“NO ONE IS SUGGESTING YOU CAN CONQUER GAUL BY DEADLIFTING 4 PLATES”

Pink Triangle Press publisher-for-life Ken Popert’s long reign of error is finally over: Italics and something approaching real typography have finally caught up with Xtra, the chain of homosexualist fortnightlies whose parent company also owns “charitable” phone-sex lines and TV porn stations.

The haphazardly written, copy-edited, and typeset newspapers had been creaking along with the same aliterate, bang-festooned “design” for 13 years, making Xtra is the GM Fishbowl of Toronto newspapers – a cœlecanth that people put up with as a consequence of the strongest force in the city, the narcotized embrace of mediocrity.

I used to write articles and a music column for Xtra in the ’90s. We were younger then, weren’t we? I got the music column after a grilling from Popert and Dayne Ogilvie, which was intended as a kind of political litmus test that, even then, I was smart enough to deflect. Ogilvie, now deceased, did not interfere with my copy, except for that one time when he killed a feature after we had a wee argument on the phone on an unrelated topic. I would not have expected my copy to be interfered with because I wrote good shit for the paper.

But, seemingly from time immemorial, Popert insisted on creating his own house style. You see this in publications with a delusion of grandeur, whether such delusions are also ludicrous (Xtra), pompous (the Globe), or magisterial (the New Yorker).

  • Street names had the street designation removed except where absolutely necessary, hence 190 Spadina Ave or 25 Spadina Rd but also 16 Ryerson. (“16 Ryerson” what? Isn’t that a university now?)

  • Without actually understanding the British tradition, abbreviations never used periods, as shown above.

  • Months and days were always abbreviated even with no reason to do it, viz Sun, Jul 3.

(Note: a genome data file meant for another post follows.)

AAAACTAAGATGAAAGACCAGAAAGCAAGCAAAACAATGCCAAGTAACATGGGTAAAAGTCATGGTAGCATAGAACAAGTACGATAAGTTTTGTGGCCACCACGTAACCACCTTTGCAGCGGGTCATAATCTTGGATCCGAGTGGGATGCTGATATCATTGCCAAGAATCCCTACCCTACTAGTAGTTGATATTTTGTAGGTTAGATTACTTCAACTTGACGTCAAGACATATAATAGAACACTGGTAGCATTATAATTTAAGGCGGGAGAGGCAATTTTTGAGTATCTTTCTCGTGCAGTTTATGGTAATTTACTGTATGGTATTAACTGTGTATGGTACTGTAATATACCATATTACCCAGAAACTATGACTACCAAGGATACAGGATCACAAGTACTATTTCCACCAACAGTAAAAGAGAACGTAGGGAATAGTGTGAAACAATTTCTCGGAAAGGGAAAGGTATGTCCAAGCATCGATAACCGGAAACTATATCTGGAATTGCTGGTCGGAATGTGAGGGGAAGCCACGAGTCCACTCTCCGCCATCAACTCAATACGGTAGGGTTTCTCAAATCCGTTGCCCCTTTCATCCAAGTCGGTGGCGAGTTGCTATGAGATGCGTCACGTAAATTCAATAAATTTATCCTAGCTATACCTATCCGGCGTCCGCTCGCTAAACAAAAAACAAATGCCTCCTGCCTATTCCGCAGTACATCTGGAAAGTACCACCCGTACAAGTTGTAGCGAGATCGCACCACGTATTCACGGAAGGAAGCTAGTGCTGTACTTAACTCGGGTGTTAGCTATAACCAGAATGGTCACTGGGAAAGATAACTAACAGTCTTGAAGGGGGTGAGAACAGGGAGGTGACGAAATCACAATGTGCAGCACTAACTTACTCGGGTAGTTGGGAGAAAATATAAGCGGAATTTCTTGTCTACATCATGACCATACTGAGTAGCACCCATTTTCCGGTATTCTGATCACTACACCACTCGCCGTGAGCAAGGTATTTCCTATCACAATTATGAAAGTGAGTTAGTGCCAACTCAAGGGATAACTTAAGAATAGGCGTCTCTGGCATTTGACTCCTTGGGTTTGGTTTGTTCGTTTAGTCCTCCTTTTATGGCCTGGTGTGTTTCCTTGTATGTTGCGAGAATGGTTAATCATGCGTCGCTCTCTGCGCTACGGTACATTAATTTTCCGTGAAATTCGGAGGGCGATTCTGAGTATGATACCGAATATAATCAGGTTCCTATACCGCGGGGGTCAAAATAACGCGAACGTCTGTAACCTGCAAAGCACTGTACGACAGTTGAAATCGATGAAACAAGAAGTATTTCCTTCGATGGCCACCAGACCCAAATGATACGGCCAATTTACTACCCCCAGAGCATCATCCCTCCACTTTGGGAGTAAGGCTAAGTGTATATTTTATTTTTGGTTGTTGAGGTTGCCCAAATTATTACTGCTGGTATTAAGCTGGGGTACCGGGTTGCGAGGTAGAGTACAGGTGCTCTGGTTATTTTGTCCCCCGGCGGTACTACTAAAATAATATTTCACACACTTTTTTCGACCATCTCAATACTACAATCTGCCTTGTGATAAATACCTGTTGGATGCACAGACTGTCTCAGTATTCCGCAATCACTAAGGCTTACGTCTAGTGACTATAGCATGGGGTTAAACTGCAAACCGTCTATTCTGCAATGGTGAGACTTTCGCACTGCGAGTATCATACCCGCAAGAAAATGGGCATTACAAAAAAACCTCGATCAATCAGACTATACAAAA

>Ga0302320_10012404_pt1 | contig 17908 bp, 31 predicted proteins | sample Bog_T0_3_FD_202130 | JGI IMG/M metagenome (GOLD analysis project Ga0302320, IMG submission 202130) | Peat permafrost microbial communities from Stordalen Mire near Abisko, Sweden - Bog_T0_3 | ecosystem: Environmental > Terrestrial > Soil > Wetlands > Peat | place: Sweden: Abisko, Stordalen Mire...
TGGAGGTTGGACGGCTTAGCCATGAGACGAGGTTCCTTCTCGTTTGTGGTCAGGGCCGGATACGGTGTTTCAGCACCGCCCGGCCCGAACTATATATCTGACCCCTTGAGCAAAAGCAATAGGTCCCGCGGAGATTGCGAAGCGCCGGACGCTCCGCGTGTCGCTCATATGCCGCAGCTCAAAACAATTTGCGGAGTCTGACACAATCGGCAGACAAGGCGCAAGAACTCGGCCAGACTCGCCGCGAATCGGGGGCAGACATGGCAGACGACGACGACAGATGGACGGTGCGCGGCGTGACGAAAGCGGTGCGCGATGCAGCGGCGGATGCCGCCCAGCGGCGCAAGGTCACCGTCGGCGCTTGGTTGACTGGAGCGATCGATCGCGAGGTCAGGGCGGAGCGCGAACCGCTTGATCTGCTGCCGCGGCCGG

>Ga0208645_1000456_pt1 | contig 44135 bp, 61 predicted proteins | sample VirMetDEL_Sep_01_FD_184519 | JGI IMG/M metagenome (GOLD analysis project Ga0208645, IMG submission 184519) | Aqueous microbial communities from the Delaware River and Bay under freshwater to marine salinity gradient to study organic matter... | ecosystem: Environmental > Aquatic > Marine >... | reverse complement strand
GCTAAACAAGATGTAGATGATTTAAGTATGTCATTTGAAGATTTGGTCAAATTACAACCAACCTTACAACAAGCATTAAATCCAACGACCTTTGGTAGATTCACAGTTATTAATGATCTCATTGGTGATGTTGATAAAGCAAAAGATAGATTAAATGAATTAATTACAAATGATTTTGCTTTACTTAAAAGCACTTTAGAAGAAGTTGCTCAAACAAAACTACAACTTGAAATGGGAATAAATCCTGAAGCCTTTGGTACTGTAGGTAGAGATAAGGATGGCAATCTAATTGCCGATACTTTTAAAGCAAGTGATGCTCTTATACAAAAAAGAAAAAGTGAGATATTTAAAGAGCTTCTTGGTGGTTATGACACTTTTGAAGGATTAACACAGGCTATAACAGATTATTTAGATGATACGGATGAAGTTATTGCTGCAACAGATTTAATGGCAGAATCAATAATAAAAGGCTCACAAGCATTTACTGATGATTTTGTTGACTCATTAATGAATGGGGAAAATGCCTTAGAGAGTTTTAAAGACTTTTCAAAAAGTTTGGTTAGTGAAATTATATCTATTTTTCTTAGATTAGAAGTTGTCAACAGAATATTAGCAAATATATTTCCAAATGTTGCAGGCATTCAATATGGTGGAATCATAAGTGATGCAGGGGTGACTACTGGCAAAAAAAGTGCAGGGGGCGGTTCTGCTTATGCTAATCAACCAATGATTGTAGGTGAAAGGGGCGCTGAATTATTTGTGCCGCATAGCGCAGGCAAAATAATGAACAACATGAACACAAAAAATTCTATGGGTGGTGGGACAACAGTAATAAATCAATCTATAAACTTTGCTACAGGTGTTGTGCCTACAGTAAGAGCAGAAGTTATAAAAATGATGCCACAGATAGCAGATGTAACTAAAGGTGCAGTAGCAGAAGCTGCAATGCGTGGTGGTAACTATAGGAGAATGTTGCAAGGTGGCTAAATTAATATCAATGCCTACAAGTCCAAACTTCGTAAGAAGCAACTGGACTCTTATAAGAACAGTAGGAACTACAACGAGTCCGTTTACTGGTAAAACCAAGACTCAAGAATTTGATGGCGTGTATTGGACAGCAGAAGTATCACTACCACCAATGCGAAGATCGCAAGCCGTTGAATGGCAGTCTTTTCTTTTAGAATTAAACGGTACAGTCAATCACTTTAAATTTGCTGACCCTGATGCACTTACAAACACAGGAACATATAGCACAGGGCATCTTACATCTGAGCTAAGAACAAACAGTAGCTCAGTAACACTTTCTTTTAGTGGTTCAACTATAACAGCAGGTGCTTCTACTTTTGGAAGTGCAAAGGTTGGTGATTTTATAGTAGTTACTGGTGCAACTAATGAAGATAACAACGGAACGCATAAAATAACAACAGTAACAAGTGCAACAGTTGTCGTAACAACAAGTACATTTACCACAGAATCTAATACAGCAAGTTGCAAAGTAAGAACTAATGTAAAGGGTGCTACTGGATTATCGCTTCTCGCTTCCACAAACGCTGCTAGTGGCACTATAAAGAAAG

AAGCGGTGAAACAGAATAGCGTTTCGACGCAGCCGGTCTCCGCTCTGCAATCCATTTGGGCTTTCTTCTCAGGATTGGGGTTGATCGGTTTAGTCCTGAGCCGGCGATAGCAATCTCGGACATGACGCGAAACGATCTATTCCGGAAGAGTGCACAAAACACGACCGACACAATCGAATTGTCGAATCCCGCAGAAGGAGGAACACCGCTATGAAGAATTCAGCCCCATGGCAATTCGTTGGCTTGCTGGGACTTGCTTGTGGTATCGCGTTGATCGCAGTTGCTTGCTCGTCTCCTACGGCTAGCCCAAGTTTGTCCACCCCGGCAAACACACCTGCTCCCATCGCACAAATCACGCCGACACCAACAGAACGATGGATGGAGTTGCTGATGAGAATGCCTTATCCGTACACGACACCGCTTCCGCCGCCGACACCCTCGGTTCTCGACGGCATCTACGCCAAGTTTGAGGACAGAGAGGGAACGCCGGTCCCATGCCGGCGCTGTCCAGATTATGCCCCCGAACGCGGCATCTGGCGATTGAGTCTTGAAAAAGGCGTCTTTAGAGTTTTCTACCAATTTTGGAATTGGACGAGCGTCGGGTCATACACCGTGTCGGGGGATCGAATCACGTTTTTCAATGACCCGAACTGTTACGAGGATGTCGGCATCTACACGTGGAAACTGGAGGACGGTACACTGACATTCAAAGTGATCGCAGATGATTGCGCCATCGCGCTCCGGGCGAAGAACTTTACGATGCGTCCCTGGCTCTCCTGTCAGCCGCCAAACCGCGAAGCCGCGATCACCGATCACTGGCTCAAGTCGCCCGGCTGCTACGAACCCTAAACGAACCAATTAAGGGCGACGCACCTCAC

• Later, URLs were run all in lower case with initial capital, which makes no sense from any standpoint, including a technical one. (The hostname is case-insensitive.)

But above all, Popert’s pride and joy was his outright fatwa against italics. Responses to letters to editors and little tidbits at the ends of columns – giving, say, the location of a performance (“16 Ryerson”)? – might be italicized en masse, but titles of artworks never were. It became almost impossible to understand my responsibly written music columns because, unless you already knew everything about the topic, you couldn’t differentiate artist and title, particularly in sentence-initial usage. (All you had to go on was the initial capital, but sentences almost always have an initial capital.)

In my paper files somewhere is Xtra’s old style guide. I am just not going to bother digging it up, but trust me when I tell you that it clearly said if somebody doesn’t like our house style, they can buy us and change it. Or, it didn’t say, wait till Popert retires or croaks.

Checking the masthead of this first redesigned Toronto Xtra, I see that Popert is merely a member of the Pink Triangle Press board and has no editorial function. Hence the aphorism I have used for nearly 20 years – the one that opened this posting – is no longer accurate.

Yes, this is a general improvement